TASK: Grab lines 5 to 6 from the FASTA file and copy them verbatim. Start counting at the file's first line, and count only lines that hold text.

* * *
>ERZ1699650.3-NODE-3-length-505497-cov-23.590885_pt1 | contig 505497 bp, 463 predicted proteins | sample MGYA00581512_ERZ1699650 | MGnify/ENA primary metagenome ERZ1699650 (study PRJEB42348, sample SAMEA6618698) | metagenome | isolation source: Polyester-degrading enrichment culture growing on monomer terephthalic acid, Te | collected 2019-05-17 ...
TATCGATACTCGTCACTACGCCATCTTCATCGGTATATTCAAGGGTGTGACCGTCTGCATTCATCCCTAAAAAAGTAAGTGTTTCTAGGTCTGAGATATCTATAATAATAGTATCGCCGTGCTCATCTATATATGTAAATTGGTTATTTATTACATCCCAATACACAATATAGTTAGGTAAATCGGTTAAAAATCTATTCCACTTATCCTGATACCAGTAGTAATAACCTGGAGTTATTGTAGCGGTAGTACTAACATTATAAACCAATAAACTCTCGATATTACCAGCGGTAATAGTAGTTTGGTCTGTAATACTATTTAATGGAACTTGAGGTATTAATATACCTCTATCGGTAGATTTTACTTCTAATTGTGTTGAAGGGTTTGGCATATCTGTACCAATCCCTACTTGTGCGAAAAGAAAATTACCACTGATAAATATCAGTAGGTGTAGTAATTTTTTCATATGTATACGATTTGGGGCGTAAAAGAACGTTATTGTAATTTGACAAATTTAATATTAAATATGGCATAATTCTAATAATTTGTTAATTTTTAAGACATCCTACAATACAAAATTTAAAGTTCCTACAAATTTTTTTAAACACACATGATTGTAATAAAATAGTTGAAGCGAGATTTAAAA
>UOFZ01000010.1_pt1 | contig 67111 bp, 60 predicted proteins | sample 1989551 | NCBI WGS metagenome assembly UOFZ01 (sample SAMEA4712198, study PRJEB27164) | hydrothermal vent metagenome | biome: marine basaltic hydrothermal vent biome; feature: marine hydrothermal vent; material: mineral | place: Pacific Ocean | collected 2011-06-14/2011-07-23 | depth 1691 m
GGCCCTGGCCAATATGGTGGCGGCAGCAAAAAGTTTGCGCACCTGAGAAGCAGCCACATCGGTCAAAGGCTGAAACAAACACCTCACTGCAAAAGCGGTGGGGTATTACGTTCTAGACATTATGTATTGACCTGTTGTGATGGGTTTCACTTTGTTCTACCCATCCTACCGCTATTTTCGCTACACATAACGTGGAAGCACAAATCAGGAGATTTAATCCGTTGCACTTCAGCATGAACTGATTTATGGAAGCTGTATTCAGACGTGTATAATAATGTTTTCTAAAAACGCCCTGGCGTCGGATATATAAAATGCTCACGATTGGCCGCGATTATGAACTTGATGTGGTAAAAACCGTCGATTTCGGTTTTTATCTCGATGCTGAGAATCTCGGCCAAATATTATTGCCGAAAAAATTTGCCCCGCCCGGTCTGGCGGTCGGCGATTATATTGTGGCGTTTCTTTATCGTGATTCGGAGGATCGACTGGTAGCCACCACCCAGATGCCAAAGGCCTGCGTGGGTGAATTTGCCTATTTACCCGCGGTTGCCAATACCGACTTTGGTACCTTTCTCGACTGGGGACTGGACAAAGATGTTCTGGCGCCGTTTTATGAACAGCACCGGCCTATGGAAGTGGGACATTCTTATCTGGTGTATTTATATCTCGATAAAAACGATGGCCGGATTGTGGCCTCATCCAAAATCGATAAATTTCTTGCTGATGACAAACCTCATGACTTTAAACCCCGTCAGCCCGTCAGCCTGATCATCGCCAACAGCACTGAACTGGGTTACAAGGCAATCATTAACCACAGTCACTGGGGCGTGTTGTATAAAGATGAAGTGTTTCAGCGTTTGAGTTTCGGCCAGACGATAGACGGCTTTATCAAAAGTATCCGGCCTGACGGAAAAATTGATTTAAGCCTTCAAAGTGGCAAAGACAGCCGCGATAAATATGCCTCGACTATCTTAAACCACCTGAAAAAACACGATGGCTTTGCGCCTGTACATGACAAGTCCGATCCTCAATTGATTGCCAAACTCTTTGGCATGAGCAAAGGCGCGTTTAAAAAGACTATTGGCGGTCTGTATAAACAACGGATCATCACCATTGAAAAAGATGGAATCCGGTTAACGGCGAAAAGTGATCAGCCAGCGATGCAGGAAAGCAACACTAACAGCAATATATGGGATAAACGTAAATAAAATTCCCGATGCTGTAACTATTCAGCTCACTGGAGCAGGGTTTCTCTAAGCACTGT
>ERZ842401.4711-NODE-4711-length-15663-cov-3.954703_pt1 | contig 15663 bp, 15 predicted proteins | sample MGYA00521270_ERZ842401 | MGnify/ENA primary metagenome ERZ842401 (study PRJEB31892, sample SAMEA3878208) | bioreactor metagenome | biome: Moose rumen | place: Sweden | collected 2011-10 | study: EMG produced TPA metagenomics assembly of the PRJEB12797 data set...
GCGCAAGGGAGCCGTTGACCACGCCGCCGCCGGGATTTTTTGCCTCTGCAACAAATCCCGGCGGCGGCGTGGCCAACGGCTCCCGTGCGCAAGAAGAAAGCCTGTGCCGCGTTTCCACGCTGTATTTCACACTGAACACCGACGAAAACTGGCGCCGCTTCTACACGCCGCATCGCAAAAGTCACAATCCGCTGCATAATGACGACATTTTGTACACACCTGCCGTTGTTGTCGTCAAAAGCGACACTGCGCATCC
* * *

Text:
>ERZ842401.4711-NODE-4711-length-15663-cov-3.954703_pt1 | contig 15663 bp, 15 predicted proteins | sample MGYA00521270_ERZ842401 | MGnify/ENA primary metagenome ERZ842401 (study PRJEB31892, sample SAMEA3878208) | bioreactor metagenome | biome: Moose rumen | place: Sweden | collected 2011-10 | study: EMG produced TPA metagenomics assembly of the PRJEB12797 data set...
GCGCAAGGGAGCCGTTGACCACGCCGCCGCCGGGATTTTTTGCCTCTGCAACAAATCCCGGCGGCGGCGTGGCCAACGGCTCCCGTGCGCAAGAAGAAAGCCTGTGCCGCGTTTCCACGCTGTATTTCACACTGAACACCGACGAAAACTGGCGCCGCTTCTACACGCCGCATCGCAAAAGTCACAATCCGCTGCATAATGACGACATTTTGTACACACCTGCCGTTGTTGTCGTCAAAAGCGACACTGCGCATCC